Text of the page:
Now I have an expensive Tivo paperweight (as far as my HD preference is concerned), a basket of remotes, the biggest HD plasma made and a set top box. Bottom line? I end up missing programs because Tivo tries to tape them on the HD channels I USED to get. (Been through the channel list more than once to fix that.) Basically I use the Tivo because it is too difficult to remember which ones I want to tape in HD on the set top box and which ones I want on Tivo. I do the Deadliest Catch, best show on TV but not available with Tivo HD as compromised by Time Warner, on the set top. All those Animal Planet programs that Tivo snags for me I watch as regular broadcasts.

    I am disappointed in Tivo, Time Warner & the FCC.

    This seems like bait and switch on the part of TW to me. They took away my channels without warning in San Antionio. I had no notice that I would be getting significantly diminished service for the same price. Even the three tech guys who were at my house were not told. They were trying to fix my cable cards. But they forgot to lower the bill! Sure I griped and what did they say? They won't charge me for six months for the set top box which I now need. BFD.:(:(:(:(

    So if you don't watch the same HD I do and you are happy with TW SAT, I am glad for you. But believe me, I think I am in the majority here. There are a lot of people who bought HD to watch nature programs and sports (college basketball & WNBA). Just walk in any Best Buy and see what is on the HD TVs. And that is what I am not getting.
     
  7. Jun 9, 2008 #1667 of 2401
    bicker

    bicker bUU

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    Bait and switch doesn't apply. An ongoing service can change the service monthly; it is only bait and switch if you were promised something explicit and you cannot cancel.
     
  8. Jun 9, 2008 #1668 of 2401
    MichaelK

    MichaelK New Member

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    while i dont think the OP got baited and switched (becasue I dont think it was intended on the cable company's part)-

    how does the inability to cancel have anything to do with bait and switch?

    from dictionary.com

    there's no mention of being unable to cancel. In fact I think the classic bait and switch (such that there are laws specifically against it in many places) is a really low priced car from a newspaper ad- the victem gets to the dealer and the dealer says that car is sold but i have this one over here that's "better" for X$ more. no one forces the victem to buy the more expensive item, no one keeps him from cancelling, it's a mind game. It's about a deception purposely played out to make more money off the victem.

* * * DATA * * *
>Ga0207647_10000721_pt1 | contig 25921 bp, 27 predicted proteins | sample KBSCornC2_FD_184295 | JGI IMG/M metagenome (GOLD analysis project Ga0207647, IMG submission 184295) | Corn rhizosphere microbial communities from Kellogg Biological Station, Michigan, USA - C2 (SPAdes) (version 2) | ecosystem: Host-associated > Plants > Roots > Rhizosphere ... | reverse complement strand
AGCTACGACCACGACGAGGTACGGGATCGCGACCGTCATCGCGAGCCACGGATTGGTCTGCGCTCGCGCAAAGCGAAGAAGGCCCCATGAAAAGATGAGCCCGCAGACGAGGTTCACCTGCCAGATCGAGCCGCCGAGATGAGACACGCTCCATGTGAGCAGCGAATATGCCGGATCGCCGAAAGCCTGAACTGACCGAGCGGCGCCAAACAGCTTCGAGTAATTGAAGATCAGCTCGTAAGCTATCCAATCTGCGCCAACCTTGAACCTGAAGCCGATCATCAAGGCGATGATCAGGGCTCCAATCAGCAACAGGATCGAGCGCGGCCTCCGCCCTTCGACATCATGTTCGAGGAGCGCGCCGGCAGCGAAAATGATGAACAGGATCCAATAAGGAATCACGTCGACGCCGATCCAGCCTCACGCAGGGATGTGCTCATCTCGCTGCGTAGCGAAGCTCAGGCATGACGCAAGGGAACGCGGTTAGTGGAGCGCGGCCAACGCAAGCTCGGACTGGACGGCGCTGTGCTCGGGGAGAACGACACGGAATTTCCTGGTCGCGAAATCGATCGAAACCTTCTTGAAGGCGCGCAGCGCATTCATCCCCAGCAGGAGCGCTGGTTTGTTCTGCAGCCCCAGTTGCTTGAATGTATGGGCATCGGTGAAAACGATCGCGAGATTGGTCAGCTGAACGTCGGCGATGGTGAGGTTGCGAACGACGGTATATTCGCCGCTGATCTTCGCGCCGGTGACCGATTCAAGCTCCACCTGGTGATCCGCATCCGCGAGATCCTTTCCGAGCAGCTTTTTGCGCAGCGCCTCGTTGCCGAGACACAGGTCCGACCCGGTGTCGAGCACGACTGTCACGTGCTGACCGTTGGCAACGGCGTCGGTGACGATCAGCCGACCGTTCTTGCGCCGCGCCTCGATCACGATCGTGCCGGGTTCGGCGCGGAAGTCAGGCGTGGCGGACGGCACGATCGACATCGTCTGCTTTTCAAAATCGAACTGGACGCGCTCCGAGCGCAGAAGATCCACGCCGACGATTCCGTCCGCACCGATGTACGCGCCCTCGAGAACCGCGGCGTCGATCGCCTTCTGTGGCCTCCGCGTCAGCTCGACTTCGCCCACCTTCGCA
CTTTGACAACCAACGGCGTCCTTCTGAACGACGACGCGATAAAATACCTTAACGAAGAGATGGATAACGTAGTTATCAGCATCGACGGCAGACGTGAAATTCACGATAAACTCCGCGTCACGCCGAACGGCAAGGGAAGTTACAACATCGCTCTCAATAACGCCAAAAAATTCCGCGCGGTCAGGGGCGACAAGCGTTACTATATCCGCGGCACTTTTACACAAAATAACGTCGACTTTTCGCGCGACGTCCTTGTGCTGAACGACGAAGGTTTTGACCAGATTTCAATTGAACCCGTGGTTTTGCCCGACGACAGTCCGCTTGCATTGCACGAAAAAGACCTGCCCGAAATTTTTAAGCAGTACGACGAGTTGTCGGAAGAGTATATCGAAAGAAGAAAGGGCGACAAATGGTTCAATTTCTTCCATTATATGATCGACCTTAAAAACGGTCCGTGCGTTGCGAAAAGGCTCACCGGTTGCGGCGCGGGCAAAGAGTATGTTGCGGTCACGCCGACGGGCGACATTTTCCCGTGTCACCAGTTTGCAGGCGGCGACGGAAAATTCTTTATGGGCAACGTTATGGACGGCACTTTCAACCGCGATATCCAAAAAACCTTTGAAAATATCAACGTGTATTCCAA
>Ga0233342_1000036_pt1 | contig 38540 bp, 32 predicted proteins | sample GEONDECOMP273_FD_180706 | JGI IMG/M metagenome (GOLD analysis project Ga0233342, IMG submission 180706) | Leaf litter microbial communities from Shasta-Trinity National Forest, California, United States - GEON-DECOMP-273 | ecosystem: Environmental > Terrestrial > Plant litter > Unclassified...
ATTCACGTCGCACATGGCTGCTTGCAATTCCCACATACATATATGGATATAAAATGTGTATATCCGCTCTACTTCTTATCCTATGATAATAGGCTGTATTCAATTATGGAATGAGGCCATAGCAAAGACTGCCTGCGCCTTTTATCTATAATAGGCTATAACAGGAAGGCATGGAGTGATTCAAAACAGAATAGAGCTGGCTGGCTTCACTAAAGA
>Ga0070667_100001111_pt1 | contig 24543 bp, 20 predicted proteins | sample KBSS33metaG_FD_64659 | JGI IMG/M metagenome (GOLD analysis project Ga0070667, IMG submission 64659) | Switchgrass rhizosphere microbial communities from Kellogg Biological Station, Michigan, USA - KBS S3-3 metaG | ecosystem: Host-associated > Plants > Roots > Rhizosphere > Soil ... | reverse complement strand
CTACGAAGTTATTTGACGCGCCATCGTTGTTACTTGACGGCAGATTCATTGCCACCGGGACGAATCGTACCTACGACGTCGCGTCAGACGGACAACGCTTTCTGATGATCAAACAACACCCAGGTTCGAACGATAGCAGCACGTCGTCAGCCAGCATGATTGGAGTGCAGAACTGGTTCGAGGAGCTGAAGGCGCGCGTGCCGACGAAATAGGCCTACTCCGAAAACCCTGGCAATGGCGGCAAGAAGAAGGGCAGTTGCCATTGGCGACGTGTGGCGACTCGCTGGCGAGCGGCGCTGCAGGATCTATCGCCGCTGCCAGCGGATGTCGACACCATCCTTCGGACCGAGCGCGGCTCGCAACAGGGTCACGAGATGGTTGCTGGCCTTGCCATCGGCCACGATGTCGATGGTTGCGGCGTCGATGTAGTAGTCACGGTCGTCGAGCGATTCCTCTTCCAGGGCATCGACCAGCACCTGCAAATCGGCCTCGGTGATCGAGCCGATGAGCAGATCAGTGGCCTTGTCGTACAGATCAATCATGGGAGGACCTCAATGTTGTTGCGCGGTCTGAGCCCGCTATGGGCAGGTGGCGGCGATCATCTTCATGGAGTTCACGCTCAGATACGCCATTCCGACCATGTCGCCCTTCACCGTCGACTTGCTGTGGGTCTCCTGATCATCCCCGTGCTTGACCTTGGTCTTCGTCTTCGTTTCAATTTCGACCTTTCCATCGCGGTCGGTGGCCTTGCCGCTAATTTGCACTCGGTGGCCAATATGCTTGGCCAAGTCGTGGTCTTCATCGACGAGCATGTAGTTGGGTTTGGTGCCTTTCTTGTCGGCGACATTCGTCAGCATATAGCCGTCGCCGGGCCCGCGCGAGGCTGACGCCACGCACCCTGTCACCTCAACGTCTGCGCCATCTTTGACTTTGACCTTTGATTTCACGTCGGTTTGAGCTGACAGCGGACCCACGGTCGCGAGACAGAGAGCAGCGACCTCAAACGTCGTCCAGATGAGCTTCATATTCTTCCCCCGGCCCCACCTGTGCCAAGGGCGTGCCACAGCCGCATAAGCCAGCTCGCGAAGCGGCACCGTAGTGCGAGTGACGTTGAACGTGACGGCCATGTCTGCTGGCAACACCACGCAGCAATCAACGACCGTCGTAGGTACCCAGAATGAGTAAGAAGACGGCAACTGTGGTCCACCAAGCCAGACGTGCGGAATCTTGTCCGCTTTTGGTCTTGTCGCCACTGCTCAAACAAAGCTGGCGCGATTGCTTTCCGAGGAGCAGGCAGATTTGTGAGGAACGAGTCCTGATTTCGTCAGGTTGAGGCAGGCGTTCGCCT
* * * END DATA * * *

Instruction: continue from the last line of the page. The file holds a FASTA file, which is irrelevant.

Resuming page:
I dont think cable is purposely using sdv to make more from individual cablecard subs. It's just something they have to do to compete. And cable, ce people, and the fcc never resolved the whole 2-way mess in the first place so now it's a problem for some early adopters.
     
  9. Jun 9, 2008 #1669 of 2401
    ah30k

    ah30k Active Member

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    The terms of service are almost always changeable by the provider. You can't claim bait and switch just because the terms and/or service change after you joined unless they changed the service during a contract period where you cannot bail-out on the service.
     
  10. Jun 9, 2008 #1670 of 2401
    bicker

    bicker bUU

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    Because the promise made is to provide one month's worth of service for a price, subject to a service spec. They provide that month. Then there is another month. And another. Then they change the spec. At that point, IF you can cancel, then it isn't bait and switch, because you haven't purchased the service for the month yet.

    On the other hand, if you cannot cancel, and they promised something to you for that period of time, and then they don't provide it anymore, THAT would be bait and switch.

    You're welcome to remain incorrect.

    Indeed (that is unless the contract included provisions that let them make such changes, in which case not even that would be bait and switch).
     
  11. Jun 9, 2008 #1671 of 2401
    mikeyts

    mikeyts Stream Warrior

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    I'm doubting that it will even be able to add folders and menus (other than some kind of OCAP diags, like the CableCARD ones).
    Where and how an OCAP compliant device store downloaded apps is up to them--any persistent store will do, and if TiVo wants to put them on its HDD, I'm sure that it can. What I'm referring to is access to the drive by applications running in the OCAP environment. I'm sure that there's some kind of feature data block that can be read by OCAP applications (like VESA's E-EDID block for video device attributes) and that "TiVo Series4" will report that it doesn't have permanent disk storage, whereas the Explorer 8300HDC running an OCAP platform (like SA's Axiom product) would disclose that it does have a disk drive and that the applications can use some OCAP API for manipulating DVR functions. I'd imagine that any OCAP-compliant device is required to provide a certain amount of persistent storage for configuration recording and state checkpointing purposes, but that requirement is probably only for a few MB at most.